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- March 1983 edition of the Naval Historical Review (all rights reserved)
In his report of 13th August 1885, the Chief Inspector, John Dark, adversely commented on the ‘lubberly appearance‘ of the machinery, and suggested that an ex-ERA 1st class from the Royal Navy, or a sea-going second engineer, to take charge. He was very warm in his praise for QMS Falconer, the Torpedo Instructor. In his report, John Dark noted that until this trial the machinery had not been run to full power, rather odd when we consider that the boat had been in Tasmania for over a year.
After the trials, Colonel Legge ordered that No. 191 be taken back to her moorings off Government House, where a further visit was made by the Chief Inspector of Machinery. Dark found that the boat had made water in her bilges. This had occurred since the speed trials, and it would appear that the fast running engines shook the lightly built hull up considerably. The boat was hauled up on the slip and given a thorough examination, Dark found that there were twenty rivets of a different type to the normal ones in the hull, possibly some had sprung on the voyage out to Hobart as deck cargo. Dark also reported on the shed in which No. 191 was stored. This shed was 70 feet long and 21 feet wide. A water connection, with a 70 foot ‘indiarubber‘ hose enabled the boiler to be filled and steam raised before launching. One of Dark’s recommendations was that a smoke discharge vent be fitted in the roof of the shed, to assist when raising steam, and also that additional water tanks be erected. The prices for some of his recommendations are very interesting today:-
- Two 400 gallon tanks, with all necessary cocks and pipe fittings, with wooden frames (stands) complete: £25.0.0.
- Iron smoke flue, fixed, complete, on roof – £3.10.0.
- Copper hand bilge pump: from £3.0.0. to £4.0.0.
On 11th September 1885 Colonel Legge reported on the costs incurred by No. 191 since her arrival in the Colony. From 2-6-84 to 30-8-85 she had cost the Colony £147.11.3, the cost of fuel amounted to a mere 13 shillings. Legge also noted that no provision had been made for the appointment of an officer to command the boat, and the 1886 estimates carried such a request.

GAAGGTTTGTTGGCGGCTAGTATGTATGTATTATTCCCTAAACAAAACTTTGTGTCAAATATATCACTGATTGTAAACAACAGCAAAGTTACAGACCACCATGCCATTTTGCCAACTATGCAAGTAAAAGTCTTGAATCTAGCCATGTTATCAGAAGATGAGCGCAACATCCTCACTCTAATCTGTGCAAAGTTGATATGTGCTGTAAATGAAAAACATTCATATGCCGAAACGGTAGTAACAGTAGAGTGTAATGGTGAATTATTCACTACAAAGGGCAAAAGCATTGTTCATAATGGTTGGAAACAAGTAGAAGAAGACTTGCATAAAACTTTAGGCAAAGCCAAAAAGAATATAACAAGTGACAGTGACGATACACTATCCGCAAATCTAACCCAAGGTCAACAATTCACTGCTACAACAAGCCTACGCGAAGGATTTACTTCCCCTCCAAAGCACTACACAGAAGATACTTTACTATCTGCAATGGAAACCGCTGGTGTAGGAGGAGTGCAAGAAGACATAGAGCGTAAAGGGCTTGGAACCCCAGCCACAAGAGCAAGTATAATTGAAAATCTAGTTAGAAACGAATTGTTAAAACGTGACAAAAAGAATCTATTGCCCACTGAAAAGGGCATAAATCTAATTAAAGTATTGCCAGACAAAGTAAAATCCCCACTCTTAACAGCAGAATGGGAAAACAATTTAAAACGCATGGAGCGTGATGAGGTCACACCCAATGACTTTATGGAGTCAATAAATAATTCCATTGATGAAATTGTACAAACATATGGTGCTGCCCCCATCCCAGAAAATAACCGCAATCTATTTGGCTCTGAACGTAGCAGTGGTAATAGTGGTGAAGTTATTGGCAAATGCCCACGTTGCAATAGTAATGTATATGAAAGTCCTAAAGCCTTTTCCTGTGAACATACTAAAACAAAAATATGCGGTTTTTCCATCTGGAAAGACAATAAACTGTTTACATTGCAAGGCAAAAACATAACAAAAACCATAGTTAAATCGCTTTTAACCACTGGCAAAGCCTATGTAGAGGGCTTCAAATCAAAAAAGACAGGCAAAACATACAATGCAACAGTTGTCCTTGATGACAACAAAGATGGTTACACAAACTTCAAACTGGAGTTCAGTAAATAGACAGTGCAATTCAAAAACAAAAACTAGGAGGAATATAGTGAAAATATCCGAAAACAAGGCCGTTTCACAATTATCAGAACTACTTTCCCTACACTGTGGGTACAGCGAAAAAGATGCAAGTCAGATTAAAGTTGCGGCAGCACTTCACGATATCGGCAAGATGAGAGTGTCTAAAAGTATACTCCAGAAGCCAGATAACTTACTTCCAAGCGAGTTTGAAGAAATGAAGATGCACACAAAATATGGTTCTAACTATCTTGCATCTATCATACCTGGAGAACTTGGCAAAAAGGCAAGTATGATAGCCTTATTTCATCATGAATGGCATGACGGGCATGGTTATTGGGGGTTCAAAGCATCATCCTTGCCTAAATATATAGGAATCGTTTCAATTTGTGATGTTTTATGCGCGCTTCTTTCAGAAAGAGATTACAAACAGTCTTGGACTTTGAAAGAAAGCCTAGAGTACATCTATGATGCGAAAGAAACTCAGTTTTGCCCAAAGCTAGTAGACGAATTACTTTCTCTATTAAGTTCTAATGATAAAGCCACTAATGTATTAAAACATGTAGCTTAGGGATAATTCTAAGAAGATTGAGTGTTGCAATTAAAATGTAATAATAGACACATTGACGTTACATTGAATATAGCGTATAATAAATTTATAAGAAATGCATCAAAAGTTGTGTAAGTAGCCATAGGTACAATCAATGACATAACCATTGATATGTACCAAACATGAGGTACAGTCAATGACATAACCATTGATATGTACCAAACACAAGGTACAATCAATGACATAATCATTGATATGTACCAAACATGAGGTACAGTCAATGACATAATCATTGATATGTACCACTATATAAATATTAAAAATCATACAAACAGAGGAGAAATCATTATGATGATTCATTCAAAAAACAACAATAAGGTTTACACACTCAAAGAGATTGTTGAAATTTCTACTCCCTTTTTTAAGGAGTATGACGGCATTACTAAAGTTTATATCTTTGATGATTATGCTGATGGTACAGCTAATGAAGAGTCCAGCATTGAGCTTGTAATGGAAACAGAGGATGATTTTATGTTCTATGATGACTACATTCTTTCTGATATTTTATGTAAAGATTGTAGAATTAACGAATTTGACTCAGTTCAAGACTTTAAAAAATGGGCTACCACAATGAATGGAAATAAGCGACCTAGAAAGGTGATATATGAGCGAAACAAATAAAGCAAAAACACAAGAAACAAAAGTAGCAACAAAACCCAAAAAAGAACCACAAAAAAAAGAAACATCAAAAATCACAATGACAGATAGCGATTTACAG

By December 1885, an improvement seems to have taken place, as steam trials made between the 17th and 27th of that month show that the boat had worked up to 610 rpm, and with feed water at 95°F she had held 125 psi in her boiler. On the 28th December she had exercised with ‘live’ mines, one of which was exploded against a raft.
In 1891 both the Tasmanian Artillery and Torpedo Corps came under the command of Captain P.R.H. Parker, RN (retired), and on 6th February 1896 Lieutenant A.C. Packer was nominated to take command of No. 191. Evidently there had been very little use made of the boat, and in 1899 the sum of £90 was spent in repairing the ways at the boatshed. Until they were put in order, there was no possibility of getting No. 191 into the water. The report on this expenditure stated that she was launched on 12-10-1899.
For years the corps had been pleading to try out the Corner’s Dropping Gear which had been fitted since arrival many years before, but always the pleas fell on deaf ears. Finally in 1901 permission was granted, No. 191 steamed up the Derwent and dropped one ‘fish’.
Alas, the torpedo went down and never came up again. Perhaps one of these days a scuba diver will find an old torpedo on the bottom, who knows.
The Chief Secretary’s Reports say very little about the boat after 1900, except for a ‘minor break in’ at the boatshed. In the 1890s a two-barrel one-inch Nordenfelt machine gun had been purchased for mounting on the conning tower roof, but it is doubtful if this was ever fitted. Probably there was one trial and the gun then stored. The 1901 Report on Ordnance shows that a two-barrel one-inch Nordenfelt machine gun, register number 862, built in 1885, was held in Ordnance Stores, Hobart, with the notation ‘for torpedo boat’.
After its brief return to duty in 1901, No. 191 appears to have been placed back in reserve, but in 1905 the gunboat Protector arrived in Hobart, to tow the boat to Port Adelaide. It was not an easy tow as the little torpedo boat turned turtle very early in the journey. She was righted, and eventually ended up in her port of destination. It was intended to put her into naval service in South Australia, this being stated in Captain Creswell’s 1905 report. However, no mention is made of the boat in the 1906 report, so we can assume that the plan was shelved, either through the boat not being up to standard or a change in naval policy.
In her twenty years of service, No. 191 never received a name. In all the Parliamentary Papers she is either referred to as ‘No. 191’ or simply ‘the torpedo boat’. It is a great pity that she wasn’t named as the other seven boats ordered at the same time all were given names. Very little remains of her today, apart from a couple of photographs and a half completed model of the old boat in the Maritime Museum at Battery Point, Hobart. Maybe the little ship just didn’t want any fuss.